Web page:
NSSA Nationals — Saturday

Kaimana Jaquias.
Kaimana Jaquias takes home the Open Mens title.

By Stuart Cornuelle
Photos by Pete Taras

Saturday dawned the color of cement — sky, sand and ocean all the depressing shade of asphalt. Almost from daybreak, every tree branch and flag in Huntington Beach — including hundreds of American flags raised for the Fourth of July — were whipping taught from a sideshore south wind that turned The Pier into its stereotypical, maligned chest-high slop trough self. Uughhh, the beach grimaced en masse.

Surfers, families and NSSA admins all forced a smile at the crumby conditions. The 2010 Nationals’ move from Lower Trestles to Huntington was coming home to roost in painful fashion as beach-goers huddled — cold — in sweatshirts and jeans on the sand. In July. Practically nobody bothered surfing outside the contest zone, and it looked as though the nation’s premier amateur event would decide champions against a C-minus backdrop.

What a bit of sun can do. Around 10 a.m. the clouds parted, revealing a live California postcard as the Nationals moved into Explorer, High School and Open division finals. Janice Aragon breathed a sigh of relief and gratitude (note: speculation) while everyone else shed layers, grinned their good fortune, and turned full attention to the water for the conclusion of the year’s most important underage heats.


  • K-Day (Kalani David), who was both the youngest surfer ever to make an Open Juniors final at Nationals (age 12) and the only surfer of any age to score a perfect 10 in this year’s event, had a clear shot at the title until Kona’s Keala Naihe took a righthand closeout, pumped once, and clicked a fast air reverse for a single-maneuver 8.5 and the last-second Open Juniors victory. Kalani was undone, and the score was perhaps high, but it was indicative of the judges’ increasingly progressive mentality.
  • Segue to the airshow. With $800 to the winner for single best aerial, six NSSA qualifiers shot into the HB lineup mid-day to show off. First Zeke Lau — in trunks (fullsuits were common just hours earlier) — whipped a fast no-grab air reverse for a 7. Then Evan Geiselman, on a board he’d borrowed from his Hurley team manager and never even ridden (didn’t want to damage his own board before the Mens final), flew a backside air reverse two feet above a waste-high ramp. Evan netted an 8 and looked like a lock until California’s Sam Orozco launched a frontside superman and rode it out for a heat-high 9. Evan lost his board twice trying passion pops and never answered back. Good show!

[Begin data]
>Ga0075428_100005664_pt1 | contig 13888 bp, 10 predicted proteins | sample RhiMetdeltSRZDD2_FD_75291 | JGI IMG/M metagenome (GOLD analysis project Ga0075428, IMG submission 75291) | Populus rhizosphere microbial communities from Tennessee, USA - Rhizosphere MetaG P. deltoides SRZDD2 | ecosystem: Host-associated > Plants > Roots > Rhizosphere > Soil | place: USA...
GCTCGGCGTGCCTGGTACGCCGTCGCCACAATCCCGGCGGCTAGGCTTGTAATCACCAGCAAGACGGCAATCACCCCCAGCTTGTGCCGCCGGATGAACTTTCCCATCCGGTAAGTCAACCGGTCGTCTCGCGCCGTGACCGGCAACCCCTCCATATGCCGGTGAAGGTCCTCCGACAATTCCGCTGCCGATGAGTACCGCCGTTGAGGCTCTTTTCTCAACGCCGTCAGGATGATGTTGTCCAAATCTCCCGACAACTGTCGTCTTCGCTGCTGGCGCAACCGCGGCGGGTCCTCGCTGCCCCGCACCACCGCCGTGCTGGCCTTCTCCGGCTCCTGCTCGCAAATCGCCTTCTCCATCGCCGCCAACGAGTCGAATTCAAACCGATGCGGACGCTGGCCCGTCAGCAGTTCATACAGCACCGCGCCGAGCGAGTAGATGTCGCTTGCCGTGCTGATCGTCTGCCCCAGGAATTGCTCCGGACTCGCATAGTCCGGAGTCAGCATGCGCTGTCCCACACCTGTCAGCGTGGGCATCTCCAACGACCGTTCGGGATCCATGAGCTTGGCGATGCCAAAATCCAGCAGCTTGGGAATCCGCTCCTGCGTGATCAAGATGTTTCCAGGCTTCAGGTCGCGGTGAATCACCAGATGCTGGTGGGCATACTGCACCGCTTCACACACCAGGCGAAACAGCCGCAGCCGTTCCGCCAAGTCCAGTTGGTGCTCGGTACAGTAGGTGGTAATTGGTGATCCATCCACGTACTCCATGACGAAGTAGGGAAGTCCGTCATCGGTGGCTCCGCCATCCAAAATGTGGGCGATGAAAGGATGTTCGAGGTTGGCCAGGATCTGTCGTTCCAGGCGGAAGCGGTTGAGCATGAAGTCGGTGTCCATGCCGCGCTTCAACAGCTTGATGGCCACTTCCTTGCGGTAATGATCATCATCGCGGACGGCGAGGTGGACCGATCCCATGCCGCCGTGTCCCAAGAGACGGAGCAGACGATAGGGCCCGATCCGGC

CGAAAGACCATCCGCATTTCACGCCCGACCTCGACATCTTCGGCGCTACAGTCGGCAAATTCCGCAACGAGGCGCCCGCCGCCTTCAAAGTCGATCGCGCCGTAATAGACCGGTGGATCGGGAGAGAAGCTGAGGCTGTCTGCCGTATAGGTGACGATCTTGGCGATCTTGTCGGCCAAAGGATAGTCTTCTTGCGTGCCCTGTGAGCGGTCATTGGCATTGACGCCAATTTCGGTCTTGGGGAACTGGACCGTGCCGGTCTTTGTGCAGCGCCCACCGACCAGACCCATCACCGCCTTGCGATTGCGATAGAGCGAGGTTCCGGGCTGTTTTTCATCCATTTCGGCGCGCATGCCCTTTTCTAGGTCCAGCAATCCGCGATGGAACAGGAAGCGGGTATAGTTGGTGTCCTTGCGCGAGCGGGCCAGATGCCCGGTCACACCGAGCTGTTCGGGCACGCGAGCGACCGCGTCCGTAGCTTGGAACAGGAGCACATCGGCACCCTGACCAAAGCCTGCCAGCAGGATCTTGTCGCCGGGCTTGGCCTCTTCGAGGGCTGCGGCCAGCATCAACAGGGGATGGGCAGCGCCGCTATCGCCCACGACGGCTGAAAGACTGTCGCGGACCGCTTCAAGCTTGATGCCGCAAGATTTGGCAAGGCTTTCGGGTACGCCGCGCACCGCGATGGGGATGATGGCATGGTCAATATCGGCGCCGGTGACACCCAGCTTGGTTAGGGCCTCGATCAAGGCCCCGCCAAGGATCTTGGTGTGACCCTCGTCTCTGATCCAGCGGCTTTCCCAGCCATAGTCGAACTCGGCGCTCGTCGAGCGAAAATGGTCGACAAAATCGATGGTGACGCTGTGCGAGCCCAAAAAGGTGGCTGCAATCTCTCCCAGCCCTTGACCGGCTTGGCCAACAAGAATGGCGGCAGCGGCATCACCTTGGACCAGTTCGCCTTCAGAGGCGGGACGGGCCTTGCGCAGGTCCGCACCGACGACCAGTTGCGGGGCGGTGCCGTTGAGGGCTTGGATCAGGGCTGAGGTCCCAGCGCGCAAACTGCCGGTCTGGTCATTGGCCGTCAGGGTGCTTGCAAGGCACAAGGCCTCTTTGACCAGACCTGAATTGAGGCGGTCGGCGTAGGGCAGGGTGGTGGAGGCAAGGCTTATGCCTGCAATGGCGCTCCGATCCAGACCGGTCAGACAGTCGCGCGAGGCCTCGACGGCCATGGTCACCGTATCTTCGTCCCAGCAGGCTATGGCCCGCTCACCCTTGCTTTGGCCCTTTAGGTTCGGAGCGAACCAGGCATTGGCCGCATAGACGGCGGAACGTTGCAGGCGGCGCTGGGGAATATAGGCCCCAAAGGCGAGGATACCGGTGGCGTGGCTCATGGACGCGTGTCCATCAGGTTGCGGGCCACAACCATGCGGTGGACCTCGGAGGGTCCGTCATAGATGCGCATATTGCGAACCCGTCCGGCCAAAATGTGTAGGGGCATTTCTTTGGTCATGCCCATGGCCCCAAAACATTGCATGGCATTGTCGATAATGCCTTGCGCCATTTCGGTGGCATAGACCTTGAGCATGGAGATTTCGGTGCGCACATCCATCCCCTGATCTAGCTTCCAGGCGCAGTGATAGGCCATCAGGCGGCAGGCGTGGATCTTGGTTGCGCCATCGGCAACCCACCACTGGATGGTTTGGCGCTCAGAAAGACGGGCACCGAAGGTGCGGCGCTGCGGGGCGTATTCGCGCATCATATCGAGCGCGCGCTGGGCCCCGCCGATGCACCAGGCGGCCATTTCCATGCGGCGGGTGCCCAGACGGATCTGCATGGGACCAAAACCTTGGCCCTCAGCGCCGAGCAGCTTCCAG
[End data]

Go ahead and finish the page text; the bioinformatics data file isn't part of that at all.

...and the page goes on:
• And then the tragedy. Nage Melamed, a Kauaian future star with a glowing smile, is today on a couch somewhere in Orange County, drowning sorrows in Cherry Garcia and a stack of sad movies (note: speculation). In the Open Womens final yesterday, Nage made a phenomenal error in the dying moments when she dropped in on opponent Catherine Clark unnecessarily. The interference dropped Nage to second place, allowing 2009 champion Lakey Peterson to repeat in the Open Womens.
  • Speaking of Lakey, she sports a pair of golden arches on her surfboard down near the tail — a nod to sponsor McDonald’s, where Lakey can get Big Macs and McNuggets for free on demand. Her grandfather, the late Herb Peterson, invented the Egg McMuffin in 1972 and the family now owns six McDonald’s restaurants in California. Fortunately for Lakey and her arteries, she also rides for Nike 6.0 head-to-toe.
  • The Open Mens final was anticlimactic, as few high scores came through for the four-man heat. Parker and Conner Coffin both claimed mid-range scores, and Conner’s 12.5 total looked like enough to claim the title until a semi-decent right popped up for Kaimana Jacquias to the north. Kaimana, already sitting on the final’s highest single wave score of an 8.25, needed only a 4 to steal victory. His 5.85 erupted the thick Hawaiian crowd, which chaired him up the beach draped in two Hawaiian flags (one for sovereignty, one post-imperial).

Perhaps most importantly, the 2010 NSSA Nationals demonstrated that it can thrive in Huntington. Indeed, waves notwithstanding, HB is arguably a more engaging venue than Trestles is (for contests) given its proximity to Main Street and its wide, sandy expanse. Not that the kids care — they’re either basking in their newfound glory and contract offers, or already back in the water training for next year.